“The real key with all these proposals is that states are recognizing the dire future consequences that Americans lack of savings will have on their economies, and they are working to do something about it,” said David Bach, vice chairman of Edelman Financial. “One in three Americans right now have less than $1,000 in savings. The average Baby Boomer has less than $50,000 in retirement savings. Pensions are woefully underfunded.”
Sarah Mysiewicz Gill, senior legislative representative with the AARP, said Illinois is on the right side of history. She said studies are in the works in Oregon, Minnesota and California. And Massachusetts is implementing its own plan, which only covers non-profits. Other states such as North Dakota, Utah and Indiana have bi-partisan sponsors lined up for proposals, she said.
“Right now, one out of two Americans don’t have a way to save for retirement at work,” she said. The average person only has $3,000 saved. The number one reason is access.
“It’s a win, win, win” she said. “It’s a win for taxpayers because people who don’t have access will cost money down the line. For employers, it’s a plug-and-play plan. And it’s a win for employees who don’t have a way to save.”
Others aren’t too excited about the state initiatives.
“We already have a system that works,” said Joe Ready, head of Wells Fargo Institutional Retirement and Trust. “Today’s most widely-used retirement saving system — the 401(k) — is a fantastic tool. People who have this, appreciate it; our research tells us that the vast majority of people agree that without access to a 401(k) plan, they would not have saved as much for retirement, and those in a 401(k) plan saved a median of 10 times more than those without a plan. This system can work for evenmore people with some modifications.”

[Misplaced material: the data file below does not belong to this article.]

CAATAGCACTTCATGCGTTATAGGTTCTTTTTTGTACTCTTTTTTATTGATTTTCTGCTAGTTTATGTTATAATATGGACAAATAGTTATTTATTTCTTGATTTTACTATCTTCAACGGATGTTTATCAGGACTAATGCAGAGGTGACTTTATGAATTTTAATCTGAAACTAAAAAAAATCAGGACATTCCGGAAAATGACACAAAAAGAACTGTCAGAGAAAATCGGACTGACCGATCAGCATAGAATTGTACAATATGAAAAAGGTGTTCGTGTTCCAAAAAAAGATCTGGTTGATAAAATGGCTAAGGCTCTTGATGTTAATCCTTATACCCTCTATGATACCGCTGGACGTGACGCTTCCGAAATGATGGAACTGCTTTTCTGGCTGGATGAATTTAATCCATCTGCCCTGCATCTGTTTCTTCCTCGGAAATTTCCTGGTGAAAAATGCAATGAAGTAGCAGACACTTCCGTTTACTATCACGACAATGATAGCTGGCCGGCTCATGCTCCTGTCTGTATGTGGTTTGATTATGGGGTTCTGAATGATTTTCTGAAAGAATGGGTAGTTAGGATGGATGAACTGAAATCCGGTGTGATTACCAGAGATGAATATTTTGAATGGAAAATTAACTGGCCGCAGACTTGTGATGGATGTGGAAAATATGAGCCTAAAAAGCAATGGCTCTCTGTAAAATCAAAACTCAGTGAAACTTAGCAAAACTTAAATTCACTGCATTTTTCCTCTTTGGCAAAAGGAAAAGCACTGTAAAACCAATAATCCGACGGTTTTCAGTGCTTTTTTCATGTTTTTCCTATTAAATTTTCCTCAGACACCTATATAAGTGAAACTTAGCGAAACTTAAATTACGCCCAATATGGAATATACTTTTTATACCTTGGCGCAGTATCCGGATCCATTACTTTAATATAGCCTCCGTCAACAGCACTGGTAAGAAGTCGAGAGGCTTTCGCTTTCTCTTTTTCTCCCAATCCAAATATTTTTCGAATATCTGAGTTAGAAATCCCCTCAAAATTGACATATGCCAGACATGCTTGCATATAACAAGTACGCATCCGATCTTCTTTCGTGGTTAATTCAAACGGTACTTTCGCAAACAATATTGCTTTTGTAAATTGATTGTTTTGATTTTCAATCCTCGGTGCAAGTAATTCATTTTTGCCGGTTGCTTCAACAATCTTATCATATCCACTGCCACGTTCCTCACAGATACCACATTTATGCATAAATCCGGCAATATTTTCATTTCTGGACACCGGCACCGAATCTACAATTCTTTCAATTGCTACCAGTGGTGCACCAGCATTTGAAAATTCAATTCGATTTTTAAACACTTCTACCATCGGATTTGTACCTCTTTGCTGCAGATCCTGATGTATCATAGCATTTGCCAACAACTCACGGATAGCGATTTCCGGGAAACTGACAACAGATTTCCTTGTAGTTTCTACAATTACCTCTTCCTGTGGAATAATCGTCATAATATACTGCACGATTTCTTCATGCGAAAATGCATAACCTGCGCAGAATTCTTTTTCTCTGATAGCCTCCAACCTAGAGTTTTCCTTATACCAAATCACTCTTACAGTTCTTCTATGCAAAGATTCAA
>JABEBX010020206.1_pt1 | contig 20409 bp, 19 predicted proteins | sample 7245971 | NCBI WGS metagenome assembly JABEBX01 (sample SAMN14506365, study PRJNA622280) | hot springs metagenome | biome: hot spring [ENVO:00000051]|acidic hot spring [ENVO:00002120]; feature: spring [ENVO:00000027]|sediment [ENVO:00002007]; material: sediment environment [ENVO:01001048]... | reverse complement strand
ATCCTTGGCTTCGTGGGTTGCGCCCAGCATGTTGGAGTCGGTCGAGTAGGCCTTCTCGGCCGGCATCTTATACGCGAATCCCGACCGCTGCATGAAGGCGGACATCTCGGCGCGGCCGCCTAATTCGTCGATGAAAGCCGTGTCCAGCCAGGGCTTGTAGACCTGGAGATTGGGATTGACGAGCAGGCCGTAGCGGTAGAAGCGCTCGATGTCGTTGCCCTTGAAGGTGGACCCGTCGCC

He suggests amending existing plans to include part-time and seasonal workers. And he favors another plan that would allow smaller companies that don’t currently offer a retirement plan to go into one big plan — driving down costs and lessening the time commitment. “This, to me, would be the most effective route to pursue as we strive to bridge the retirement gap.”
And adds David Lyon, CEO of Main Street Financial in Chicago:
“I think, certainly, it’s another tool in the toolbox, so to speak, but it’s not a silver bullet by any stretch. “I think in general, the focus needs to be on education, and really, a greater ability to access financial professionals. Not because I am one, but because people need to take a look at their overall life.”
“The MyRA program is probably well-intentioned, but misguided,” he said. “It’s kind of creating another scenario for people who don’t have access to a 401(k) to rely on this as the vehicle for retirement. That’s concerning. Investing in Treasury bonds isn’t going to yield people they return they need.”
Katie Libbe, vice president for consumer insights at Allianz Life, said the Illinois plan is “a good thing.”
“I like it better than the MyRA. It’s more streamlined and less onerous for the employer. It seems like a step in the right direction for people to be able to build back their own pensions. The middle class really needs these types of programs focusing on companies that don’t offer an easy way to save,” she said.
Source: New feed